- Reduced range of motion
- Nail changes such as pitting, which is found in up to 80% of people with psoriatic arthritis
When the condition progresses to the development of silvery scales, the physician can usually diagnose psoriasis with a medical examination of the nails and skin. Confirmation of diagnosis may be done with a skin biopsy.
Doctors generally treat psoriasis in steps based on the severity of the disease, size of the areas involved, type of psoriasis, and the patient’s response to initial treatments.
Treatment may include:
- Ointments and creams (To moisturize the skin.) – When applied regularly over a long period, moisturizers have a soothing effect.
- Sunlight or ultraviolet light exposure (should be done under a physician’s supervision) – When absorbed into the skin, UV light suppresses the process leading to disease, causing activated T cells in the skin to die. This process reduces inflammation and slows the turnover of skin cells that causes scaling.
- Steroids – These drugs reduce inflammation and the turnover of skin cells, and they suppress the immune system. Available in different strengths, topical corticosteroids (cortisone) are usually applied to the skin twice a day. Short-term treatment is often effective in improving, but not completely eliminating, psoriasis. Long-term use or overuse of highly potent (strong) corticosteroids can cause thinning of the skin, internal side effects, and resistance to the treatment’s benefits.
- Vitamin D cream – Calcipotriene is a synthetic form of vitamin D3 and applying calcipotriene ointment (for example, Dovonex) twice a day controls the speed of turnover of skin cells.
- Creams containing salicylic acid or coal tar – Coal tar is less effective than corticosteroids and many other treatments and, therefore, is sometimes combined with ultraviolet B (UVB) phototherapy for a better result. The most potent form of coal tar may irritate the skin, is messy, has a strong odor, and may stain the skin or clothing. Thus, it is not popular with many patients. Salicylic acid acts as apeeling agent, which is available in many forms such as ointments, creams, gels, and shampoos, can be applied to reduce scaling of the skin or scalp.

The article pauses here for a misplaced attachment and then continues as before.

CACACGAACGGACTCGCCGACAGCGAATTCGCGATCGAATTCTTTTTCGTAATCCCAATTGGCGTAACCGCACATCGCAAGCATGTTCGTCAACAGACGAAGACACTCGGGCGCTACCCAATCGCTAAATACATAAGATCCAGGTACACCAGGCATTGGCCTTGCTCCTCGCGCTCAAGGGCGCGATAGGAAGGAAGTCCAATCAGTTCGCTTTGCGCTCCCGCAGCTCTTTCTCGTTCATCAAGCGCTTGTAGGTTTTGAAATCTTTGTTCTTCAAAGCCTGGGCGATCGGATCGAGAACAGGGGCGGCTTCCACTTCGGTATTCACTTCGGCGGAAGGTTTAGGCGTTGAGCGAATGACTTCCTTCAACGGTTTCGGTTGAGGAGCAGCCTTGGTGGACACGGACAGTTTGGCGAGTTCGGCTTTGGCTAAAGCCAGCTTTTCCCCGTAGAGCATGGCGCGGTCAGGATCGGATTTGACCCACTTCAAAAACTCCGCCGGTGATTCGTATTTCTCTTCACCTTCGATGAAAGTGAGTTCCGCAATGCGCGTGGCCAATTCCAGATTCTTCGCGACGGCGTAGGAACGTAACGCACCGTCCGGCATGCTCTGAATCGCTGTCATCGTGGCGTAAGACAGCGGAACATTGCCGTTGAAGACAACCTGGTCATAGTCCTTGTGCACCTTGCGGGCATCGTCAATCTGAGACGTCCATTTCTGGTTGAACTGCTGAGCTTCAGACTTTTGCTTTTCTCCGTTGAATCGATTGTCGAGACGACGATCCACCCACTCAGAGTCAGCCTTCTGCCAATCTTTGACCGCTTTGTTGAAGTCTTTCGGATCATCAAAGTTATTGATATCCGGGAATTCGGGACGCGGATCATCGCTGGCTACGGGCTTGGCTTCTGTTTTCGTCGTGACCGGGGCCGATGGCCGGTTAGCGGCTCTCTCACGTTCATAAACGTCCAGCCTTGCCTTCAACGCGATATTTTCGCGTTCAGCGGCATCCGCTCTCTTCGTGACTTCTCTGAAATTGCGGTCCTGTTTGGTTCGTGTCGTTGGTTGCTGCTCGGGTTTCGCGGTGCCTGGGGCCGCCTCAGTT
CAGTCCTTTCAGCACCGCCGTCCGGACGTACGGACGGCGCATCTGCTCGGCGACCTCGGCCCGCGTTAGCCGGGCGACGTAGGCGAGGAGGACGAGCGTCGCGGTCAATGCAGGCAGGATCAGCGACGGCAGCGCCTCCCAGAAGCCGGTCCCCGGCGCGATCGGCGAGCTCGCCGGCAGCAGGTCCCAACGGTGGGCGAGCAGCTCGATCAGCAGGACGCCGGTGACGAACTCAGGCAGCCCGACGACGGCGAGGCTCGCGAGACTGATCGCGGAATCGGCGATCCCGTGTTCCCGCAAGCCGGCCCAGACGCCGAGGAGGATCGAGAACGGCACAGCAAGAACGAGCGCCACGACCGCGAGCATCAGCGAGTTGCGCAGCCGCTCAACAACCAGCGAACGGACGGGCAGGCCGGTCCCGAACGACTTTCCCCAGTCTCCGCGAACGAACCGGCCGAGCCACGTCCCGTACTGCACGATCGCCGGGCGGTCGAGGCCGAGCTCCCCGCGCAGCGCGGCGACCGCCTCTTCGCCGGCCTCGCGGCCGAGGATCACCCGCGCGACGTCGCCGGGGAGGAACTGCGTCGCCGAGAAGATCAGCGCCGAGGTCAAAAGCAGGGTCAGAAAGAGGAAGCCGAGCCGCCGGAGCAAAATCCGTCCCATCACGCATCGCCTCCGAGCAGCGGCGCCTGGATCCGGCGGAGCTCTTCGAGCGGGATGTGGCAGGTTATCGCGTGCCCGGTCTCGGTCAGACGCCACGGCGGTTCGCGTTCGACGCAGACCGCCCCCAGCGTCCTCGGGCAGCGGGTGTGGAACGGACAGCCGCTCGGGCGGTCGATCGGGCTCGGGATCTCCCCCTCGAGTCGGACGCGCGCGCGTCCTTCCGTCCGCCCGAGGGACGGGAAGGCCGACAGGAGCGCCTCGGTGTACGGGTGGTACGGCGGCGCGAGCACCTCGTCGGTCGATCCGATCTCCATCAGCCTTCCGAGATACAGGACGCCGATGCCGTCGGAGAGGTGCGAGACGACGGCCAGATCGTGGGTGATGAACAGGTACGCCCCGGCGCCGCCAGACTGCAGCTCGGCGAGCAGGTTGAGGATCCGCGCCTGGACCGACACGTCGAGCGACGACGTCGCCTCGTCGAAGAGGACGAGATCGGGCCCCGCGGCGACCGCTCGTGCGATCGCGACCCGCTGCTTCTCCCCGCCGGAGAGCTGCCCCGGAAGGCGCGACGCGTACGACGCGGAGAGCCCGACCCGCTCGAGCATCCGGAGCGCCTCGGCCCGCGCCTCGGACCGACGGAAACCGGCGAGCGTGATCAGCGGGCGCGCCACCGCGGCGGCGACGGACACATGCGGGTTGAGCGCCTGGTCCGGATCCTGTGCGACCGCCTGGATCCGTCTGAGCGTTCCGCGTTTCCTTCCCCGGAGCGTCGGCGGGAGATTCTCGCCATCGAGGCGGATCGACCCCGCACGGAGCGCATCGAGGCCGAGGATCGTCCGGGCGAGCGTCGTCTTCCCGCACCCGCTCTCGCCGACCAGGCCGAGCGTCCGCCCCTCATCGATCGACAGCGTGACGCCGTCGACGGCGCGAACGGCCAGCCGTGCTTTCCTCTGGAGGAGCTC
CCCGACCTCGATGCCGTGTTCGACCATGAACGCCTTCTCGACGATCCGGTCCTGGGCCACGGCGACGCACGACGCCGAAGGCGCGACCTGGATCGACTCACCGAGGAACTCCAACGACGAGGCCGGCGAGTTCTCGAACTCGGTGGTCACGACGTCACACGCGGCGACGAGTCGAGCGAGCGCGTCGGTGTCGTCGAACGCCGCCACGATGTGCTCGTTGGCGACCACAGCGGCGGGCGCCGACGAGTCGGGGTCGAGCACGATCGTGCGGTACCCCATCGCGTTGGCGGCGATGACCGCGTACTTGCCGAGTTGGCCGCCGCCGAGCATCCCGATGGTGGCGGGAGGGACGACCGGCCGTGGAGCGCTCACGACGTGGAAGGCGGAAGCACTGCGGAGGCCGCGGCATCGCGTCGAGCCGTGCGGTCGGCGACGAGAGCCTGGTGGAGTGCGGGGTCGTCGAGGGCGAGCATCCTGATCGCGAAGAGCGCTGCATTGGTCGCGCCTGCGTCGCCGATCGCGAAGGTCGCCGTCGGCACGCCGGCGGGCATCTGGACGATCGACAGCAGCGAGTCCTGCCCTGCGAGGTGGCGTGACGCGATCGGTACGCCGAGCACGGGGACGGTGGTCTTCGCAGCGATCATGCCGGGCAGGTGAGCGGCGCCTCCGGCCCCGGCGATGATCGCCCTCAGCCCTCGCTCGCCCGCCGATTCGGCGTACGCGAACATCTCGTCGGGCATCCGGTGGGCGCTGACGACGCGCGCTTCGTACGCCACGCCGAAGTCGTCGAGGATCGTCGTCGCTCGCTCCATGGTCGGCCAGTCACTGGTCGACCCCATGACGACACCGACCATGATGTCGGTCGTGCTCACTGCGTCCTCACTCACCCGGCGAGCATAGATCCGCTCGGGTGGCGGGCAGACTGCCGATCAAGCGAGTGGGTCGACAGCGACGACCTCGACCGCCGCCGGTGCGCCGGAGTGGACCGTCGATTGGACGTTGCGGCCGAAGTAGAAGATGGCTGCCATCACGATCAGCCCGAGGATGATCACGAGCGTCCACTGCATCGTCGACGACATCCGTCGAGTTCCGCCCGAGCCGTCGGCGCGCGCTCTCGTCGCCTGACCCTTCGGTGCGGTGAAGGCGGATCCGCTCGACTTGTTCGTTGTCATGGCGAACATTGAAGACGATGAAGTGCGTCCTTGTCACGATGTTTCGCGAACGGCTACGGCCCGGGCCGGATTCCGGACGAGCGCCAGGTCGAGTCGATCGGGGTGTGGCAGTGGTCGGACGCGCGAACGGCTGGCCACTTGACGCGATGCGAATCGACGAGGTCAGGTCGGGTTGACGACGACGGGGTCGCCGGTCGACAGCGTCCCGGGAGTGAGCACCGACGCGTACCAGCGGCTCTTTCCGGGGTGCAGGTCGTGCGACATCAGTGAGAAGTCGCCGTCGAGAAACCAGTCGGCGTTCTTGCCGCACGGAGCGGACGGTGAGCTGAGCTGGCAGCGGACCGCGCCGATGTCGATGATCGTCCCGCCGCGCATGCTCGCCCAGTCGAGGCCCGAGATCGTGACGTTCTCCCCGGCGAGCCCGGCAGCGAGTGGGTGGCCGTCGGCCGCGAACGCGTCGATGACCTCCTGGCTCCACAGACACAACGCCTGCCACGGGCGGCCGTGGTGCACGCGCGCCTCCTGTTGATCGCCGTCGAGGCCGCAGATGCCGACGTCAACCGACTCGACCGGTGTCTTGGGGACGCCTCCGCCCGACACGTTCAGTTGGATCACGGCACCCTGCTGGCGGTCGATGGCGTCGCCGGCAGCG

- Anthralin – a drug that treats the thicker, hard-to-treat patches of psoriasis. It reduces the increase in skin cells and inflammation. Doctors sometimes prescribe a 15- to 30-minute application of anthralin ointment, cream, or paste once each day to treat chronic psoriasis lesions. Afterward, anthralin must be washed off the skin to prevent irritation. This treatment often fails to adequately improve the skin, and it stains skin, bathtub, sink, and clothing brown or purple. In addition, the risk of skin irritation makes anthralin unsuitable for acute or actively inflamed eruptions.
- Methotrexate – an anti-cancer drug that interrupts the growth of skin cells. It can be taken by pill or injection. Methotrexate should not be used by pregnant women, or by women who are planning to get pregnant, because it may cause birth defects.
- Oral or topical retinoids – such as acitretin (Soriatane), is a compound with vitamin A-like properties that may be prescribed for severe cases of psoriasis that do not respond to other therapies. Because this treatment also may cause birth defects, women must protect themselves from pregnancy beginning 1 month before through 3 years after treatment with acitretin. Most patients experience a recurrence of psoriasis after these products are discontinued.
- Immunosuppressive medications (such as Cyclosporine) – It may provide quick relief of symptoms, but the improvement stops when treatment is discontinued. The best candidates for this therapy are those with severe psoriasis who have not responded to, or cannot tolerate, other systemic therapies.
- Antibiotics– These medications are not indicated in routine treatment of psoriasis. However, antibiotics may be employed when an infection, such as that caused by the bacteria Streptococcus, triggers an outbreak of psoriasis, as in certain cases of guttate psoriasis.
FDA approves new biologic drug for psoriasis (April 30, 2004)
The U.S. Food and Drug Administration (FDA) has approved the biologic drug etanercept (brand name Enbrel) to treat chronic, moderate to severe plaque psoriasis in adults. The drug, marketed by Amgen and Wyeth Pharmaceuticals, is already approved to treat psoriatic arthritis